This week I saw an interview on TV with Knesset Member Arieh Eldad of the ultra-Right. For a moment I was about to panic: it seemed as if he was supporting the independence of Kosova. But his next sentence put me at ease. He vigorously objected to recognition.

What are we coming to?! he exclaimed. If the province of Kosovo can secede from the Serbian state, what is there to prevent Galilee from seceding from the Israeli state? The majority of the Galilean population are Arab, and tomorrow they will demand an Arab-Galilean state of their own. If the Kosovars are allowed to do so, why not the Palestinians inside Israel?

The parallel is, of course, absurd. First of all, because the Arab citizens in Galilee do not dream of secession. On the contrary, they demand to be integrated in Israel. The proof: when Eldad’s ultra-Rightist colleague, Avigdor Liberman, proposed that Israel give up the areas in which the Arabs are in the majority, no Arab citizens stood up to support the idea. Obviously, they want to remain citizens of Israel – but with equal rights.

So, who can be compared to the Kosovars – the Israelis or the Palestinians? That depends on the point of view. Israelis can say: Kosova resembles Israel. It declared independence unilaterally, as we did in 1948. But the Palestinians in the West Bank and the Gaza Strip can argue that it is they who resemble the Kosovars and have the right to declare their independence. Indeed, one of the leaders of the PLO, Yasser Abed-Rabbo, has already said so. However, both comparisons are spurious – neither Israel nor Palestine really resembles Kosova.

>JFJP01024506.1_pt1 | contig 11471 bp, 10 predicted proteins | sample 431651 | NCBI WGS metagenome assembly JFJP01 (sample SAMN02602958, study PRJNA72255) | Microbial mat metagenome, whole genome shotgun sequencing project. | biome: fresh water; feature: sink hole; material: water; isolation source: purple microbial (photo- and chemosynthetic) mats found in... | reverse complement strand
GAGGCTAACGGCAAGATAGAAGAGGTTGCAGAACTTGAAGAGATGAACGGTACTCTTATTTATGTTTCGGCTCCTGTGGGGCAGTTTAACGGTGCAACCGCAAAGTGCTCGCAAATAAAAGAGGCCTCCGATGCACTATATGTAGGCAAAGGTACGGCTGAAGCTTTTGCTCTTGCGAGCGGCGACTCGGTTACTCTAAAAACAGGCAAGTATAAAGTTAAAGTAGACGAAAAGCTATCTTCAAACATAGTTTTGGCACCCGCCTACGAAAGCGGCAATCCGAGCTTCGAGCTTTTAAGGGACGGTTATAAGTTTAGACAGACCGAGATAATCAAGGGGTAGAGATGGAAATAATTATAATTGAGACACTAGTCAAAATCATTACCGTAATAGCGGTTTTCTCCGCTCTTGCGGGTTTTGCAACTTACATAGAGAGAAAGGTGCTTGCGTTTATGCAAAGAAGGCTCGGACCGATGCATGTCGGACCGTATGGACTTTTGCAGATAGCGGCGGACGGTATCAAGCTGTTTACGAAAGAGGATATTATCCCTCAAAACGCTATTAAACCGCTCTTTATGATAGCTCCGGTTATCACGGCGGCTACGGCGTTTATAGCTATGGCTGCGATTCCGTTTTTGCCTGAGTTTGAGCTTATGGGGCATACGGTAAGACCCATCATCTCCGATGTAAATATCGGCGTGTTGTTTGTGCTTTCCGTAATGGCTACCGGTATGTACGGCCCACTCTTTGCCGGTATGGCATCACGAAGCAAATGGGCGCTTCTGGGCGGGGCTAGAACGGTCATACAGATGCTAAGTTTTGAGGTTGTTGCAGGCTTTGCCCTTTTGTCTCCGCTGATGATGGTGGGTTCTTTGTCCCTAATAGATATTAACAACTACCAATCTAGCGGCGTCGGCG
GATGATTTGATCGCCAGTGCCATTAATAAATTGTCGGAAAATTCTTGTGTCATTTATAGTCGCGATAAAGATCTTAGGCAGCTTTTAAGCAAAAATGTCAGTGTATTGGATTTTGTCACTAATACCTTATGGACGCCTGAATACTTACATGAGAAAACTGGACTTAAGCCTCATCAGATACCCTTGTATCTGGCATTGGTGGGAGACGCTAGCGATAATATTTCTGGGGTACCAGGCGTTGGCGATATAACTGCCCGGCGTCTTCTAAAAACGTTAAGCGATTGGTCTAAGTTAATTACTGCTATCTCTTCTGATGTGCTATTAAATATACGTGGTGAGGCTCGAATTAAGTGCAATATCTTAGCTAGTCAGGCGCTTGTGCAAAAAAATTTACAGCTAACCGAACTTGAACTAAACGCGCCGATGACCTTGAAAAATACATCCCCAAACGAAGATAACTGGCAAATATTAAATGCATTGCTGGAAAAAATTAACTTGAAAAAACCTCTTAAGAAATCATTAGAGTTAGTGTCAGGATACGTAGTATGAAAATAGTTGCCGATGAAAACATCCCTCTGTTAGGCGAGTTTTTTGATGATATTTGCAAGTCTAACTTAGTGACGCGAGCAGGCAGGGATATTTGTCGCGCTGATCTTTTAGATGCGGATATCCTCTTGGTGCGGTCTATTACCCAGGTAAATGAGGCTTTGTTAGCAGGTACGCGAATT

But a more general question arises: when does a national minority have the right to secede and establish a nation-state of its own? If the Kosovars have this right, why not the Basques in Spain? The Corsicans in France? The Tibetans in China? The Tamils in Sri Lanka? The Kurds in Turkey, Iraq, Iran and Syria? The Luo in Kenya? The Darfurians in Sudan?

That is a subject best left to professors of political science. Reality has its own language. No one case is the same as another. There is no international tribunal to decide, according to established standards, who has this right – and who does not. The matter is decided in practice: when a particular population is determined to achieve independence at any cost, and when it is ready to fight and sacrifice for its independence – then they have the "right" to independence.

The aspirations of a minority depend also on the attitude of the majority. A nation that is wise enough to treat its national minorities with decency and accord them real equality will succeed in keeping the state intact. Countries like Canada and Belgium understand this and endeavor to prevent the breaking up of the state. But when the dominant people mistreat the minority – as the Serbs did in Kosovo and the Russians are doing in Chechnya – they reinforce the motivation to achieve independence.